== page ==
Posted in Karnataka

Vikramaditya: Revenge of the Chalukyas

The Crown Prince of the Chalukyas looked down on the ruins of Vatapi from top of the hill. The broken walls of the city, the temples which the Pallavas had destroyed. The caves of Vatapi had survived the pillage off the Pallavas. The damage to the pride of Chalukyas was more significant than the financial losses.

His ancestor, Pulakesin had taken the taken the Chalukya dynasty to its greatest heights when he defeated the Lord of North India, King Harshavardhana. He had wiped the smile of “Harsha’s” face. He was the Lord of all of India. All of India, except Kanchipuram. He had been blindsided by the Pallavas of Kanchipuram when he turned his attention North. He had underestimated them and did not think a minor kingdom ruling just one city could challenge the mightiest king of India. The oversight cost him greatly. The young Pallava king, Narasimhavarman had not only defeated the Chalukya army which had gone to capture Kanchipuram, but for good measure marched across the Deccan and destroyed the Chalukyas capital of Vatapi. Pulakesin was killed in battle. The Pallavas turned to dust their city and their name.

Vikramaditya picked up a rock and threw it in to the lake. He would avenge the Chalukya name. He would make the Pallavas rue the day they crossed the Tungabhadra. He would make them regret turning their eyes towards Vatapi. That was his vow. He was Vikramaditya; named after the legendary emperor of ancient India, he would write a few legends of his own. He stood up and walked towards the wooden palace of his father. He would ask for his permission to march his armies down to Kanchipuram and avenge the death of his hallowed ancestor.

Vikramaditya bowed down before his father, the Chalukya king, Vijayaditya. Vijayaditya grimaced uncomfortably at his request to attack Kanchipuram. He slowly climbed up from his throne and came down the stairs. He put his hand on the shoulders of the bowed form of Vikramaditya.

“Find out three things and I will fund your campaign myself against the Pallavas. Find out why you should attack the Pallavas, find a good reason so that out kingdom doesn’t face the wrath of the gods for an unprovoked attack. Find out when it is a good time to attack the Pallavas. Find out who would help you in your campaign. Return to me when you have answers to these three things.”

He turned and climbed back up his throne.

Vikramaditya understood. His father was far more clever than he had anticipated. He wanted him to be truly ready before the attack on Kanchipuram. He wanted him to find a good excuse to attack Kanchipuram so that the brahmins would not protest the desecration of a holy city. He wanted to sow the seeds of discord among the Pallavas and weaken them. He wanted him to find an ally in his campaign against the Pallavas.

The Pallava king, Paramesvaravarman II, did not have an heir. He sent his ministers and commanders on an expedition to all the nearby nations, to find a suitable heir. Vikramaditya invited Chitramaya and told him about his plan. Chitramaya was the nephew of the Ganga dynasty prince, Ereyappa. He was the ambassador of the Gangas and descendant of the great Pallava king Mahendravarman through his mother. Vikramaditya encouraged Chitramaya to put forward his claim as the rightful heir of the Pallava throne after Paramesvaravarman II.

Chitramaya went to Kanchipuram for the great sabha where the discussions for the next heir of Kanchipuram were considered. The Cholas, Pandyas and Cheras had sent their delegations with their choice candidates. Chitramaya came representing the Chalukyas and the Gangas. The king of Kabujadesa (Cambodia) had also sent a candidate, a 12 year old boy called Nandivarman, who claimed to belong to the collateral Pallava line of the Kadavas.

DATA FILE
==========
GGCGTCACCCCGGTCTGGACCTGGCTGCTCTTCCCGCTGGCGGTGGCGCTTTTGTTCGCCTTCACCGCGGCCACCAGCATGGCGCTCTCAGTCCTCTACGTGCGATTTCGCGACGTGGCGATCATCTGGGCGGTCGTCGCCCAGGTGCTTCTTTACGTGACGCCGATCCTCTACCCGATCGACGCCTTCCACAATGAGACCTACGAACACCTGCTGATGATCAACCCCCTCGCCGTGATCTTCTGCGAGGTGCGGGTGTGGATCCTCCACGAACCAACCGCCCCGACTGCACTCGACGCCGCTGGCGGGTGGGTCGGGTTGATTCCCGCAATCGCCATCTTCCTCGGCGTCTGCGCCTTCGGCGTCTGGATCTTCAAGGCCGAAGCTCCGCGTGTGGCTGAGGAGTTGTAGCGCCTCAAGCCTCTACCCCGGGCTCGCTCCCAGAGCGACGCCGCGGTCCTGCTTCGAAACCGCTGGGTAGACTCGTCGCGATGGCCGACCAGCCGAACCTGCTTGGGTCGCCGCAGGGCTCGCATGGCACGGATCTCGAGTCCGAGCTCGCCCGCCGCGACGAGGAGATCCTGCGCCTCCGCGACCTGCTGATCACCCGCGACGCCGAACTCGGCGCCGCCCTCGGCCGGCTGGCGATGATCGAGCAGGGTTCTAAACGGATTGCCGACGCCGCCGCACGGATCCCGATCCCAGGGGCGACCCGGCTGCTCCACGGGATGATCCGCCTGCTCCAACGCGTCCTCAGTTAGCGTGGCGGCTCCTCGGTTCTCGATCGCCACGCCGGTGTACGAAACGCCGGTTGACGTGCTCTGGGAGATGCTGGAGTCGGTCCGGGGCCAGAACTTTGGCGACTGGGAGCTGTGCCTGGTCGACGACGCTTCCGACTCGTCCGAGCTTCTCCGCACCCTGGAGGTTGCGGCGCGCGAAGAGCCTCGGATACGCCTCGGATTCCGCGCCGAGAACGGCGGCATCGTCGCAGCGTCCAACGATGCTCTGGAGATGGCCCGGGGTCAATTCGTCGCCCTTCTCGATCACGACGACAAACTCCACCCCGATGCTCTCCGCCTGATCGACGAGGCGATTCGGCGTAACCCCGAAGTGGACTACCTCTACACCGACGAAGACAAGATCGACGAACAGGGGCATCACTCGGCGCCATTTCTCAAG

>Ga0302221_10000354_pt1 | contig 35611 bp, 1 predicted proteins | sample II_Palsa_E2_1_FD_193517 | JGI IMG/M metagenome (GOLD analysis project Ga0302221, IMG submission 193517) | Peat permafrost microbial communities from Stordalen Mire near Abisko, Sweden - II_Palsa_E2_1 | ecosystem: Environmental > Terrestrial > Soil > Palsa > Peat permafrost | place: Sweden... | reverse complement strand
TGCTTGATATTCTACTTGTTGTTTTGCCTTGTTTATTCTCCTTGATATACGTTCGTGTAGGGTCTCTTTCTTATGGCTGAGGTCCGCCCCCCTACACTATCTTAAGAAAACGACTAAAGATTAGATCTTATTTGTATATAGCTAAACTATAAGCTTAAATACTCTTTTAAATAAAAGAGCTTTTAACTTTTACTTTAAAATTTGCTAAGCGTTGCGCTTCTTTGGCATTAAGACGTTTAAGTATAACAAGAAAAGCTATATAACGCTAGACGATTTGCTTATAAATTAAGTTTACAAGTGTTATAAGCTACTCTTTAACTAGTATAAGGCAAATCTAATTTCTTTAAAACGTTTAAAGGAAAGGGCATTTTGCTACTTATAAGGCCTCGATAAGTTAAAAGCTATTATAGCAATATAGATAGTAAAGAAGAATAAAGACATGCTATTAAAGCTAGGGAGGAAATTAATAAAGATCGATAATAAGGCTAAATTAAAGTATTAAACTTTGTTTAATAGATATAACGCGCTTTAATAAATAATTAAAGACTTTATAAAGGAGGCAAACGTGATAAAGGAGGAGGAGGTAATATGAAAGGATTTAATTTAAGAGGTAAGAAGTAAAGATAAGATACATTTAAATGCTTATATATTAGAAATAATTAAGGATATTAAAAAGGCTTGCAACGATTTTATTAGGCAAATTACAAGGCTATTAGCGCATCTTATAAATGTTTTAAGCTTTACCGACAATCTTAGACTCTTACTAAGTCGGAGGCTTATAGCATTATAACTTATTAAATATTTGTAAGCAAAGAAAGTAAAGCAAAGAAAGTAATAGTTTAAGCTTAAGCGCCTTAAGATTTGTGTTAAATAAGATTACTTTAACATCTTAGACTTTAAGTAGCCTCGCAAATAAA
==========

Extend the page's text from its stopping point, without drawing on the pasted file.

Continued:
Parameshvaravarman stood on a platform overlooking the arena. He leaned on his walking stick. He turned towards his ministers and nodded. The Prime Minister walked forward and raised his hands. The arena fell quiet.

“The great king Paramesvaravarman, the second, the Parameswara, Satyashraya, Prithvivallabha, and Dakshinapatheswara, thanks you all for presenting yourselves as we decide the question of his heir. I would like to announce at the onset that the ones who are not chosen to be the heir will be killed. We cannot afford anyone to challenge the heir once he is chosen. Anyone who wants to withdraw can withdraw now.”

The delegated princes looked at their sponsors in disbelief. Murmurs filled the arena.

“We the Pandyas withdraw our nominee.”

“The Cholamandalam withdraws its nominee.”

“The Chera nominee withdraws.”

The arena started to empty itself. In the end, only two delegates were left. Nadivarman, the Cambodian delegate and Chitramaya the Ganga delegate, backed by the Chalukyas. Paramesvaravarman turned to his General and nodded his head. The General gave a command and two archers shot at the probable-princes. The 12 year old Nandivarman nimble moved out of the arrow’s way as it dug in the ground behind him harmlessly. Chitramaya who was looking at Vikramaditya in the gallery was not so lucky. The arrow caught him the throat. His collapsed, spluttering blood over the ground, died.

Vikramaditya smiled. He had all three answers. He now had an excuse to attack Kanchipuram. He had an ally in the Ganga king, who’s nephew the Pallavas had killed and the timing was perfect with a 12 year old foreigner boy-king as the crown prince of the Pallavas.

Vikramaditya removed his footwear as he entered the temple complex of Pattadakal. If Vatapi was the heart of the Chalukya empire, Pattadakal was its soul. Built on the banks of Malaprabha river, the only river in the area to flow in a north-south direction. It was the place of coronation of the Chalukya kings. Flanked by his two queens, Vikramaditya bowed down before the priests and thee courtiers. His father put the ‘patta’ around his forehead, anointing him as the crown prince and the commander of the Chalukya armies. A loud cheer filled the complex. His queens, Lokadevi and Trilokadevi came in front of the gathering and held their hands out in the fire..

“We vow with agni as our witness that if our lord Vikramaditya returns victorious from his campaign, we will each build a temple.”